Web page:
How a Life Coach is Different From a Friend

the difference between a friend and a life coach

When I first started coaching, I never anticipated the amount of people who would compare what I did to a friend they have, or a relationship they’ve cultivated. And I often hear the question “Is it like that?”

So let’s clear things up once and for all.

Hiring a coach is not the same as talking to that one friend who gives really good advice.


I totally get it though — why wouldn’t it be? It’s the opportunity to talk to someone, get an outside opinion on things that you may be too in your head about, bounce ideas off another person, and grow from your conversations.

It’s basically paying someone to be your friend, right?

In fact, I’ll even admit that I used to be that friend who gives really good advice. I was the one that people I barely knew felt comfortable sharing intimate information with. I sat down with friends and family and gave them exercises to combat fear, or learn gratitude, before I ever trained as a coach. I am an empath, and naturally intuitive, and it’s easy for me to help others.

But that training, the experience I’ve gained, the learning I’ve done, the courses and books and podcasts I’ve studied — they’re how I know just how different a coach and a friend are.

Your friend (unless they happen to be a coach, or therapist, or counselor, etc) is guessing. Now, it can be very intuitive guessing, and very educated guessing, and it can be empathetic and knowledgable and empowering and motivating. But it’s still guessing. They haven’t sat down to figure out what works and what doesn’t. They haven’t done the training or research or studying or have the experience necessary to make it anything but guessing.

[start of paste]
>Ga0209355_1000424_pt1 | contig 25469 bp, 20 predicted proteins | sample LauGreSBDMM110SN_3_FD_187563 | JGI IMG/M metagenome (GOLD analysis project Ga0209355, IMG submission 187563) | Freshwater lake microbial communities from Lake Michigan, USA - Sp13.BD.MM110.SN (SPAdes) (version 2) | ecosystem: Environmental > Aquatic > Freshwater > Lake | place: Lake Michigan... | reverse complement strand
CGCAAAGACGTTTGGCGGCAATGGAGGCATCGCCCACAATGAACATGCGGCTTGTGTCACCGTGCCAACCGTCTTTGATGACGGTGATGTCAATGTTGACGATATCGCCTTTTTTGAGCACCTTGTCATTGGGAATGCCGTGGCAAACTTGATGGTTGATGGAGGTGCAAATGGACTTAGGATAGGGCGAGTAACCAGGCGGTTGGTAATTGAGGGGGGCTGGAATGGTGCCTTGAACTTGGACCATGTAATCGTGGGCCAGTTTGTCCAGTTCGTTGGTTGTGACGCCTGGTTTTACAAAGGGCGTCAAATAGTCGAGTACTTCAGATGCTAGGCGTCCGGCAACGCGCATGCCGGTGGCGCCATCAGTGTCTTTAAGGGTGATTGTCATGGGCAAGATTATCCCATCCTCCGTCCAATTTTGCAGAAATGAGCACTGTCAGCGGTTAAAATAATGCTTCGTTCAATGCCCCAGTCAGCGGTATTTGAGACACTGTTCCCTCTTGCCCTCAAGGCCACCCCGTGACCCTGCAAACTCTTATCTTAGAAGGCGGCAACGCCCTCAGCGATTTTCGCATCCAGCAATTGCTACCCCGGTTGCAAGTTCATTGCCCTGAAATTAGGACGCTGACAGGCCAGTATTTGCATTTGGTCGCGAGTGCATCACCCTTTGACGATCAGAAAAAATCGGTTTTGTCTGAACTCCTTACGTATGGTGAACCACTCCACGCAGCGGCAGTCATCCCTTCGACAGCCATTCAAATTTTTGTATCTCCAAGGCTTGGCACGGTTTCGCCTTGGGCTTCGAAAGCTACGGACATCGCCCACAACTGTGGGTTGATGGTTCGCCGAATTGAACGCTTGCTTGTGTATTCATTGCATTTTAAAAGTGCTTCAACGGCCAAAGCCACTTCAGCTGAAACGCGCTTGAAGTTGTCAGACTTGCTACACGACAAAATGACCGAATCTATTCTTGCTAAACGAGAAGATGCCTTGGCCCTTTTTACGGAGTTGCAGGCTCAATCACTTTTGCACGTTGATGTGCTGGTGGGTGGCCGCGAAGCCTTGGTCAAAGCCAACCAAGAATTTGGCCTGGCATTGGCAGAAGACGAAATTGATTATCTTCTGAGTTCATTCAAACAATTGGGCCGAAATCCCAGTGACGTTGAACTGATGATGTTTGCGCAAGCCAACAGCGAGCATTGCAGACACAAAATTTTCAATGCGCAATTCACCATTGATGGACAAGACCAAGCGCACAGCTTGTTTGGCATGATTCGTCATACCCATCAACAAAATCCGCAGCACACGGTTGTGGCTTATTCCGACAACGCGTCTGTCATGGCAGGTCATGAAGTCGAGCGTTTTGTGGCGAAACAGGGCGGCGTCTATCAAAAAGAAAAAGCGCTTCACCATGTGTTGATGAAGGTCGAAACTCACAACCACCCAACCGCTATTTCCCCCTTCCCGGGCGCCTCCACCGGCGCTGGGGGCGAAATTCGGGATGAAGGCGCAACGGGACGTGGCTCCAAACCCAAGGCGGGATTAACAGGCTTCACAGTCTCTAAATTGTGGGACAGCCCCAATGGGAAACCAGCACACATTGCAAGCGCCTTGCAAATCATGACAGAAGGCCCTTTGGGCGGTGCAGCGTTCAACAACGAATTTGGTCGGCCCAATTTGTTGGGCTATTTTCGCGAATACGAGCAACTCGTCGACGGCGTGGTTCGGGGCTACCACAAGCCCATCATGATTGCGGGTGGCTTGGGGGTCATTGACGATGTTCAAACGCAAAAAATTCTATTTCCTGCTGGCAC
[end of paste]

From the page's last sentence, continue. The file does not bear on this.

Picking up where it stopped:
Plus, there’s a big difference to be told something from a friend, and told that exact same thing from someone who is a professional. You can tell your loved one they are relying on others for approval until you’re blue in the face — and they’ll most likely ignore you and do what they want anyway.

But when there is someone who is an educator, who is in some regards an authority figure, telling you that same thing, you’ll more likely to listen (especially if you’re paying them!). And they’ll also be able to give you the tools to combat it.

Now, I consider each and every one of my clients to be my friends. It’s not about the way that we get along with each other, or the level of intimacy we share. It’s about the fact that at the end of the day, I have a clear, proven path to help them move forward. And that’s not something that a person who isn’t a coach can offer.

Share your experience in the comments below, or join the party on my Instagram and share there: https://www.instagram.com/katrina.widener/

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